The Memphis Police Department has permanently disbanded its special “Scorpion” unit a day after the city publicly released video footage of the arrest of Tyre Nichols.
Nichols, 29, was engaged in a violent encounter with police officers in Memphis on Jan. 7 after a traffic stop, during which he attempted to flee and resisted police arrest. Nichols was brutally hit by police officers as they tried to arrest him. He required hospitalization and died on Jan. 10. Five of the officers who were involved in Nichols’ arrest were fired and later arrested and charged with Nichols’ murder.
“In the process of listening intently to the family of Tyre Nichols, community leaders, and the uninvolved officers who have done quality work in their assignment, it is in the best interest of all to permanently deactivate the SCORPION Unit,” the MPD said in a statement on Saturday.
Per the statement, “the officers currently assigned to the unit agree unreservedly with this next step. While the heinous actions of a few casts a cloud of dishonor on the title SCORPION, it is imperative that we, the Memphis Police Department take proactive steps in the healing process for all impacted.”
— Memphis Police Dept (@MEM_PoliceDept) January 28, 2023
The Scorpion unit, launched in November 2021, comprised three teams of about 30 officers. Scorpion stands for Street Crimes Operations to Restore Peace in our Neighborhoods.
The unit was tasked with addressing rising crime in Memphis, in part by targeting violent offenders in areas of concern. But the unit faced heavy criticism in the aftermath of Nichols’ death. The Tennessee Bureau of Investigation said that Nichols had “succumbed to his injuries.”
The five former officers face up to 60 years in prison if convicted of second-degree murder. Tadarrius Bean, Demetrius Haley, Desmond Mills Jr., Emmitt Martin III, and Justin Smith, each also face a slew of other charges—aggravated assault, aggravated kidnapping resulting in bodily injury, aggravated kidnapping involving possession of a weapon, official misconduct through the unauthorized exercise of power, official misconduct through the failure to act upon a lawful duty, and official oppression.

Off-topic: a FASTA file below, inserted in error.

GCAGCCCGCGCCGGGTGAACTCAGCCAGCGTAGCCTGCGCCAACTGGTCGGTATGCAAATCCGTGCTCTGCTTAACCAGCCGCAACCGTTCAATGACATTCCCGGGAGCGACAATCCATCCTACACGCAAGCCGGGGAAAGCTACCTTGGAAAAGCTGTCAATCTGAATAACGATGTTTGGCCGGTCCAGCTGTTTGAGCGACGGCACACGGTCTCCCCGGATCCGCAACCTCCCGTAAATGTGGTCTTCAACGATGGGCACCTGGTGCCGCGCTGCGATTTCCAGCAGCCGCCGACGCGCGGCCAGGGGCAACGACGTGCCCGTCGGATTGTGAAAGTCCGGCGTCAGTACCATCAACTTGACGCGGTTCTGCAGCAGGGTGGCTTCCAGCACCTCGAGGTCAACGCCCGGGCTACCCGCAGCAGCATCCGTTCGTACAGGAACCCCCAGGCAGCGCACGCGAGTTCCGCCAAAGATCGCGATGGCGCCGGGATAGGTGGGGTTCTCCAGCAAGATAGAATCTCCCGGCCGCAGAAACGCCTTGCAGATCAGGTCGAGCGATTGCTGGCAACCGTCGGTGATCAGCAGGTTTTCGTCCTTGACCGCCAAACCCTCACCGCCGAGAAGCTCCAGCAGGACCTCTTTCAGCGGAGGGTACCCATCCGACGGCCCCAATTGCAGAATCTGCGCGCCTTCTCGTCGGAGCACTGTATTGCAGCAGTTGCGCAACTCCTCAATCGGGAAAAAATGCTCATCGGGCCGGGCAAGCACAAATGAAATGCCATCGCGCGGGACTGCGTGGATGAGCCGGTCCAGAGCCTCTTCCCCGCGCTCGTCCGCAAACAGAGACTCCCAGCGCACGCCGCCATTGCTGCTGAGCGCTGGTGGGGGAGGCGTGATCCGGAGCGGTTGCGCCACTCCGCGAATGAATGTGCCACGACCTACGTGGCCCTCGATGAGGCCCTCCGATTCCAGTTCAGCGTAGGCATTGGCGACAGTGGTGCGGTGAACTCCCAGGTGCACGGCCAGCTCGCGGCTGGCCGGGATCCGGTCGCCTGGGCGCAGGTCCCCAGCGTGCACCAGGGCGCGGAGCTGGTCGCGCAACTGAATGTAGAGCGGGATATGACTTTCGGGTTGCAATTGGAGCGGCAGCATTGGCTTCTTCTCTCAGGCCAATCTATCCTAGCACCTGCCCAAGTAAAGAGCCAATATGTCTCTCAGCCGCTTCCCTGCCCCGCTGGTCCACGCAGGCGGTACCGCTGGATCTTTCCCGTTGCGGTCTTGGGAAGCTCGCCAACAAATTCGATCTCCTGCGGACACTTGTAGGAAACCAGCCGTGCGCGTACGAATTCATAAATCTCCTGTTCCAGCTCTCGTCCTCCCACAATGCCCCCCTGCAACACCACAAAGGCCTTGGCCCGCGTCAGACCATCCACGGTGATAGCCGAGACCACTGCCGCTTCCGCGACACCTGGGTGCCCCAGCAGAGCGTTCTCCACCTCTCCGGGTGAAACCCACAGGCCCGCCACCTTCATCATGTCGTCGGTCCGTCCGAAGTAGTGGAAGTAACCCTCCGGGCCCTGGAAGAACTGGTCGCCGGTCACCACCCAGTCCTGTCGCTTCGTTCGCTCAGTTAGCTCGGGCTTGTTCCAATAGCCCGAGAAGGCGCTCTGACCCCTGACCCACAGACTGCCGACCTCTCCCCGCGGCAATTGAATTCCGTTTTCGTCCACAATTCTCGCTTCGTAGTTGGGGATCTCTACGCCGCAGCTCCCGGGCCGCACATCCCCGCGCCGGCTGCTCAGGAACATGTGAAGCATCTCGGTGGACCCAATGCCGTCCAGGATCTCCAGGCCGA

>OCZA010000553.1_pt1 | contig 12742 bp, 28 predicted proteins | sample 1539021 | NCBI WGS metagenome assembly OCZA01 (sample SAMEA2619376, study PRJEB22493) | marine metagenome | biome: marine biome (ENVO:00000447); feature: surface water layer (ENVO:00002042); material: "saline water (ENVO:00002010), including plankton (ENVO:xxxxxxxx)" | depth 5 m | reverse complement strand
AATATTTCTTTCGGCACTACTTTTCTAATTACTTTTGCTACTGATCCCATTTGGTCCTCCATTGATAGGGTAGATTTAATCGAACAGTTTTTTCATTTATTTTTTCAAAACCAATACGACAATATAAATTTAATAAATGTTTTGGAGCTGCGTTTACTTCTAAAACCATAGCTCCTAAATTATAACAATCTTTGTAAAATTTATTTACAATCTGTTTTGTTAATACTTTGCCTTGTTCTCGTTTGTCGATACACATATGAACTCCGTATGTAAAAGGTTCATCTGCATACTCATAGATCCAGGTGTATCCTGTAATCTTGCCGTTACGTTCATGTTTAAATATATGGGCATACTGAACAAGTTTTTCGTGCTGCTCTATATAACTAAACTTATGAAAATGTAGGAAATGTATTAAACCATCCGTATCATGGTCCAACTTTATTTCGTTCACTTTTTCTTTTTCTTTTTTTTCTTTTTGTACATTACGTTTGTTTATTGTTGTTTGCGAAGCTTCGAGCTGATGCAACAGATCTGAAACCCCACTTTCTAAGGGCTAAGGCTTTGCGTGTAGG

Protesters marching though downtown Memphis cheered on Saturday when they heard that the unit had been dissolved.
Cerelyn Davis, the MPD chief, told The Associated Press the day prior that she wouldn’t shut down the Scorpion unit for just a few police officers’ actions because the unit needs to keep working to reduce crime.
“The whole idea that the Scorpion unit is a bad unit, I just have a problem with that,” Davis told the news agency.
Ben Crump and Antonio Romanucci, lawyers for the Nichols family, said the move was “a decent and just decision for all citizens of Memphis.”
“We must keep in mind that this is just the next step on this journey for justice and accountability, as clearly this misconduct is not restricted to these specialty units. It extends so much further,” they said.
Davis has said that other officers are under investigation for their part in the arrest, and Shelby County Sheriff Floyd Bonner said two deputies have been relieved of duty without pay pending an investigation of their conduct.
Protests were planned late Friday across the United States following the release of video footage of Nichols’ arrest. Protesters blocked the Interstate 55 bridge in Memphis. Protesters also blocked traffic in other cities: New York City, Los Angeles, and Portland.
Davis acknowledged that the police department is suffering with a supervisor shortage and that the lack of a supervisor in the arrest was a “major problem.” City officials have pledged to provide more of them.
Questions swirled around what led to the traffic stop in the first place. One officer can be heard saying that Nichols wouldn’t stop and then swerved as though he intended to hit the officer’s car. The officer said that when Nichols pulled up to a red light, the officers jumped out of the car.
But Davis said the department cannot substantiate the reason for the stop.
“We don’t know what happened,” she said, adding, “All we know is the amount of force that was applied in this situation was over the top.”
The Associated Press contributed to this report.
From The Epoch Times